RHP Derek Law
LHP Steven Okert
LHP Josh Osich
LHP Will Smith
RHP Hunter Strickland
RHP Albert Suarez

THOUGHTS: The Giants opened the 2016 season with eight relievers, so the addition of one this offseason would pretty much set the group when you look at the players listed above. Smith came over at the deadline and didn’t allow a run after August 18. He should be the Jeremy Affeldt-type going forward. Law (2.13 ERA, 0.96 WHIP as a rookie) has Future Closer written all over him, and if he can stay healthy, he could be the go-to guy in the eighth. Strickland (.207 opponents average in three seasons) is still viewed as a guy who can pitch the ninth down the line, and he’ll team with Law in the late innings.

Okert might have pitched his way onto the 2017 roster with a strong September. Osich pitched his way out of the mix and had minor knee surgery after the season, but the Giants believe his 2015 run (2.20 ERA) is more indicative of who he is. 

Kontos quietly has a 2.48 ERA over the past three seasons, which tucks him right between Craig Kimbrel and Cody Allen on the leaderboard. You can make the argument he’s not used enough. Either way, he’s locked in as Bruce Bochy’s fireman in the middle innings.

Gearrin has held righties to a .615 OPS in his career and could be the new Sergio Romo in Bochy’s matchup-heavy plan.

Finally, there’s the long reliever spot. We’ll list Suarez here, but the Giants will need to find a spot for Matt Cain if he loses out to Ty Blach in spring training, and others like Chris Heston, Chris Stratton and Clayton Blackburn could get into this mix. 


Aroldis Chapman, Kenley Jansen, Mark Melancon.

You know the names by now. Chapman, a 28-year-old lefty, is the hardest thrower in MLB history. He had 36 saves for the Yankees and Cubs and struck out 90 in 58 innings. He does come with baggage, however; he was suspended 30 games last season because of a domestic violence incident, and if the Giants become a finalist for his services, team executives will have a more detailed conversation about the off-field history. 

Jansen, 29, is a hulking right-hander with a 2.20 career ERA and 189 saves for the Dodgers. He has a simple, cutter-heavy approach, and he showed in October that he’s durable enough to pitch two or three innings when needed. Prying him away would be a monumental swing in the NL West. 

Melancon is a 31-year-old righty the Giants nearly grabbed from the Pirates at the trade deadline. Remember that three-year ERA list above? Melancon, Kontos’ former Yankees teammate, is near the top of every category during that timeframe. He has a 1.93 ERA in 225 appearances over the past three seasons, saving an MLB-leading 131 games in 141 chances.

Evans already has touched base with the representatives for all three, but the bidding could get away from the Giants over the coming weeks. Chapman and Jansen are expected to approach $100 million and both could reasonably ask for five-year deals. With the Yankees, Dodgers, Cubs and Nationals among the teams seeking closers, both guys will get what they ask for. The Yankees are thought to be the favorites for Chapman and it'll be hard to outbid the Dodgers for Jansen, who was given a qualifying offer and would cost his new team a draft pick. Evans surprised the baseball world by scooping Cueto up last December, but right now that world sees Melancon as his best bet.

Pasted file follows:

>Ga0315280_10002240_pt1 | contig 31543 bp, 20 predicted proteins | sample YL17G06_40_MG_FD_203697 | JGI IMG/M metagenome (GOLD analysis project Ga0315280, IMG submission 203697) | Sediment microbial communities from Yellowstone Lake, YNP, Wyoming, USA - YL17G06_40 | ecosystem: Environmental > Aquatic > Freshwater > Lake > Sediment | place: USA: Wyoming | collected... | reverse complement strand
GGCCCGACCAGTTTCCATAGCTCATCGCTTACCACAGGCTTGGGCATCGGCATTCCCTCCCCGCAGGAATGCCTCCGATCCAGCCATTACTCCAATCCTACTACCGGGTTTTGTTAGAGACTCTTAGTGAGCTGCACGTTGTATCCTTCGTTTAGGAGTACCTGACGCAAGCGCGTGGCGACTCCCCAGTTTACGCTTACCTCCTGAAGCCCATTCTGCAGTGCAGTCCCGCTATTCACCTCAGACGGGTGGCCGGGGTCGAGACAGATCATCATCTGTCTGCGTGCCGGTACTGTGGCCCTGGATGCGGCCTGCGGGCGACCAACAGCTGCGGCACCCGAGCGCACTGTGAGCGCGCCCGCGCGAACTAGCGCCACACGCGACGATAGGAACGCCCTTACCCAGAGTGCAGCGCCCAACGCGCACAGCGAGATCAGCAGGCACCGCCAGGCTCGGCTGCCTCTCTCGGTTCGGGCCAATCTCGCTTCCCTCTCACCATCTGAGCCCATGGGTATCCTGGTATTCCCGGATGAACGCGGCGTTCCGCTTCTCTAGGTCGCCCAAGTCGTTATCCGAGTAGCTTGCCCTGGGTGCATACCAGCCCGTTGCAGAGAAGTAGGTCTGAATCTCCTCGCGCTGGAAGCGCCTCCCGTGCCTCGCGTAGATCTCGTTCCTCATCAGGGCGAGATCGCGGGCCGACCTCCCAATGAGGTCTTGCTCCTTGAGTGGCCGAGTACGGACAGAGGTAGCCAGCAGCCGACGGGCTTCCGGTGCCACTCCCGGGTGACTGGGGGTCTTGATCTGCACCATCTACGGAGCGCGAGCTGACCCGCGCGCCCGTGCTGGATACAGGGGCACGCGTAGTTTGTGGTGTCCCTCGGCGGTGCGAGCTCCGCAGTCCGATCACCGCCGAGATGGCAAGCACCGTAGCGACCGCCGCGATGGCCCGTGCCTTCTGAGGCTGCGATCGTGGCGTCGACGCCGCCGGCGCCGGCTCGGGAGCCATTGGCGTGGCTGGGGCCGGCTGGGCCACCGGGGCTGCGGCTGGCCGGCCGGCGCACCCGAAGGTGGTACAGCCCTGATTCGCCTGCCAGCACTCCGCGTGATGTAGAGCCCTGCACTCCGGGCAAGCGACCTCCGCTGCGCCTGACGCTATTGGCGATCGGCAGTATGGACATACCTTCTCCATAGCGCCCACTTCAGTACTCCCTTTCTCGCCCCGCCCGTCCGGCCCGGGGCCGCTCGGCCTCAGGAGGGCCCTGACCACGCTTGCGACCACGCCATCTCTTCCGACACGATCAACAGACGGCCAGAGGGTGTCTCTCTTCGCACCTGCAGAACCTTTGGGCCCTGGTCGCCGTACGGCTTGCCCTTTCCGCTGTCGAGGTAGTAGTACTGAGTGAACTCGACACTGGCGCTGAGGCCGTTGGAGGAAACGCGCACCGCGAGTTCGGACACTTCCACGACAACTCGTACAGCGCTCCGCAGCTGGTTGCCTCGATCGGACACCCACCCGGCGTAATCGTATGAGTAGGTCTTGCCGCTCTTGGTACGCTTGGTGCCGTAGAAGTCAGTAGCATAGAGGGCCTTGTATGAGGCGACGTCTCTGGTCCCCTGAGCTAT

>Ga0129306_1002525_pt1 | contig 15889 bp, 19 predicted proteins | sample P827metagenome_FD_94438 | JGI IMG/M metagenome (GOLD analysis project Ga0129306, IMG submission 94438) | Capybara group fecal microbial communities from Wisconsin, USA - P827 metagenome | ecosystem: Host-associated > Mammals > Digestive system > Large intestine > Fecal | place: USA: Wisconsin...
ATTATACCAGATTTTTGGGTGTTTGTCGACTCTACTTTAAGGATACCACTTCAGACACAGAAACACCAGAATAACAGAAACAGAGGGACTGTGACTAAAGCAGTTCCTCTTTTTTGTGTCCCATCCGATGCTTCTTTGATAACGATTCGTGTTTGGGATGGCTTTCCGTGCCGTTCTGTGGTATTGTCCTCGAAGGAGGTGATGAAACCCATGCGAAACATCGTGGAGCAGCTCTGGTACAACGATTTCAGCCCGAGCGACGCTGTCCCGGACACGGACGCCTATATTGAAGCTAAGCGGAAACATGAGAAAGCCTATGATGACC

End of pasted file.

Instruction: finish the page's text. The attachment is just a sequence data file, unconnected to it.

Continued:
The Giants watched Greg Holland’s showcase earlier this month, and if he’s all the way back from Tommy John surgery, he could be in the same class as the Big Three. They have seen plenty of Daniel Hudson over the years, and he’s an intriguing upside play. He has the stuff to be a closer once a team gets him away from Chase Field, but he doesn’t have the track record. Koji Uehara has the track record (93 big league saves) and the Giants have checked in on him, but he turns 42 next April so he would simply be a stopgap.

Brad Ziegler closed the Giants out three times last year while with the Diamondbacks and posted a 2.25 ERA in 69 appearances, most of them in hitter-friendly Chase Field and Fenway Park. He’s not the sexy pick, but his ability to keep the ball on the ground would certainly fit well in front of Gold Glove winners Brandon Crawford and Joe Panik.

Finally, you have a bunch of veterans who have done it before. Jonathan Papelbon. Fernando Rodney. Joaquin Benoit. Drew Storen. Etc. It’s hard to see how any of these options are better than turning the ninth over to Law or Strickland. 


Remember that Royals team that took the Giants to the very end in 2014? Holland was the closer for a lockdown bullpen, but two other right-handers could also be available this offseason. The Giants asked about Wade Davis (1.18 ERA the past three seasons; that is not a typo) in July but a forearm strain ended that conversation. He returned to the mound in September, and the best move for the Royals could be to deal a dominant closer who is under contract for just one more year. Herrera saved 12 games when Davis went down, and if the Royals ever make him available, he has the stuff (10.8 K/9 last season) to step right in as a closer. 

The Royals will need to sell at some point, as just about all the key pieces from that 2015 title team are coming up on free agency. The White Sox should be selling now, and if they do, David Robertson (37 saves, 3.47 ERA, 1.36 WHIP) might be a nice short-term fit. He has two years and $25 million left on his deal and he shouldn’t cost much in terms of prospects. Some American League talent evaluators believe he would benefit greatly from a roomier ballpark and better defense. 


No look at the reliever market would be complete without remembering what the Giants had. Santiago Casilla, Javier Lopez and Romo are free agents, but the Giants haven’t had serious discussions with any of them. Casilla will be a sneaky-good addition somewhere, but his time in San Francisco ended bitterly. Both sides need a fresh start. With Smith, Okert and Osich already on the 40-man roster, it’s hard to see where Lopez fits. He’s said to have a very short list of teams that could keep him out of retirement. 

Romo has had his ups and downs in recent years. He lost the ninth-inning job, battled injuries, and didn’t always see eye-to-eye with Bochy (twice in 2016 he laughed as he was pulled from a game). But he continues to dominate in short bursts thanks to his slider and what Cueto would call “coconuts,” and if he can’t find a bigger role elsewhere, a January or February reunion could make sense.